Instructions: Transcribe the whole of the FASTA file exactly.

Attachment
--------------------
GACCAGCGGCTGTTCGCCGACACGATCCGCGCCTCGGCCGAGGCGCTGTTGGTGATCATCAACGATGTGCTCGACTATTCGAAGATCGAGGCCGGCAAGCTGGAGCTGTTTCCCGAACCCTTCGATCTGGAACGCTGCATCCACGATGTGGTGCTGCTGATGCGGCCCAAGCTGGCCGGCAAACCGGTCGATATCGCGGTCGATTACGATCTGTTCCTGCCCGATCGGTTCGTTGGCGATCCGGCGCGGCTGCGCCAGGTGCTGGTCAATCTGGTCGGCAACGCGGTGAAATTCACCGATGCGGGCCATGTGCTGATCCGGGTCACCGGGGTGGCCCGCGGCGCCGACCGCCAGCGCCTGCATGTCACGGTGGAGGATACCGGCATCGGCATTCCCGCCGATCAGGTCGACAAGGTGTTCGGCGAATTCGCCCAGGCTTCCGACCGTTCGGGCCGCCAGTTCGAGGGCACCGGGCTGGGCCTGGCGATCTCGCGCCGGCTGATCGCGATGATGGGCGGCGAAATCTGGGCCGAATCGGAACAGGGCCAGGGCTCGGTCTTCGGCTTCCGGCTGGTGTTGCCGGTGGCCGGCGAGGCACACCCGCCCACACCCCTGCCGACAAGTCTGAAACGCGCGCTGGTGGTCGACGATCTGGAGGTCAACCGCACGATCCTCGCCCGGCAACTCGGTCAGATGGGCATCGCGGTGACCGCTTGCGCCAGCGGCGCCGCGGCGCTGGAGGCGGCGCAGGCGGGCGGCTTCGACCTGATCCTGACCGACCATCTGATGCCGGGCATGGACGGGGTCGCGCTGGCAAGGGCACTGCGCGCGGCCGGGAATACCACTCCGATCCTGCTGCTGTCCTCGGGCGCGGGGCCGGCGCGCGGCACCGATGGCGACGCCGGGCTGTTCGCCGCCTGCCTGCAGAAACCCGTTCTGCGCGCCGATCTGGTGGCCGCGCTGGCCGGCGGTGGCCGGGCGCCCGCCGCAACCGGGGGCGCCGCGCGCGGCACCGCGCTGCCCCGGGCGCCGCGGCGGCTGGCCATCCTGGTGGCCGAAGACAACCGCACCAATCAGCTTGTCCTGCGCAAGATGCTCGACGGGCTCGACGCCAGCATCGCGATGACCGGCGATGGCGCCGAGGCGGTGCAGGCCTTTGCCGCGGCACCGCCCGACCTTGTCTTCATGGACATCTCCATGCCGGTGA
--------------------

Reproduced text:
GACCAGCGGCTGTTCGCCGACACGATCCGCGCCTCGGCCGAGGCGCTGTTGGTGATCATCAACGATGTGCTCGACTATTCGAAGATCGAGGCCGGCAAGCTGGAGCTGTTTCCCGAACCCTTCGATCTGGAACGCTGCATCCACGATGTGGTGCTGCTGATGCGGCCCAAGCTGGCCGGCAAACCGGTCGATATCGCGGTCGATTACGATCTGTTCCTGCCCGATCGGTTCGTTGGCGATCCGGCGCGGCTGCGCCAGGTGCTGGTCAATCTGGTCGGCAACGCGGTGAAATTCACCGATGCGGGCCATGTGCTGATCCGGGTCACCGGGGTGGCCCGCGGCGCCGACCGCCAGCGCCTGCATGTCACGGTGGAGGATACCGGCATCGGCATTCCCGCCGATCAGGTCGACAAGGTGTTCGGCGAATTCGCCCAGGCTTCCGACCGTTCGGGCCGCCAGTTCGAGGGCACCGGGCTGGGCCTGGCGATCTCGCGCCGGCTGATCGCGATGATGGGCGGCGAAATCTGGGCCGAATCGGAACAGGGCCAGGGCTCGGTCTTCGGCTTCCGGCTGGTGTTGCCGGTGGCCGGCGAGGCACACCCGCCCACACCCCTGCCGACAAGTCTGAAACGCGCGCTGGTGGTCGACGATCTGGAGGTCAACCGCACGATCCTCGCCCGGCAACTCGGTCAGATGGGCATCGCGGTGACCGCTTGCGCCAGCGGCGCCGCGGCGCTGGAGGCGGCGCAGGCGGGCGGCTTCGACCTGATCCTGACCGACCATCTGATGCCGGGCATGGACGGGGTCGCGCTGGCAAGGGCACTGCGCGCGGCCGGGAATACCACTCCGATCCTGCTGCTGTCCTCGGGCGCGGGGCCGGCGCGCGGCACCGATGGCGACGCCGGGCTGTTCGCCGCCTGCCTGCAGAAACCCGTTCTGCGCGCCGATCTGGTGGCCGCGCTGGCCGGCGGTGGCCGGGCGCCCGCCGCAACCGGGGGCGCCGCGCGCGGCACCGCGCTGCCCCGGGCGCCGCGGCGGCTGGCCATCCTGGTGGCCGAAGACAACCGCACCAATCAGCTTGTCCTGCGCAAGATGCTCGACGGGCTCGACGCCAGCATCGCGATGACCGGCGATGGCGCCGAGGCGGTGCAGGCCTTTGCCGCGGCACCGCCCGACCTTGTCTTCATGGACATCTCCATGCCGGTGA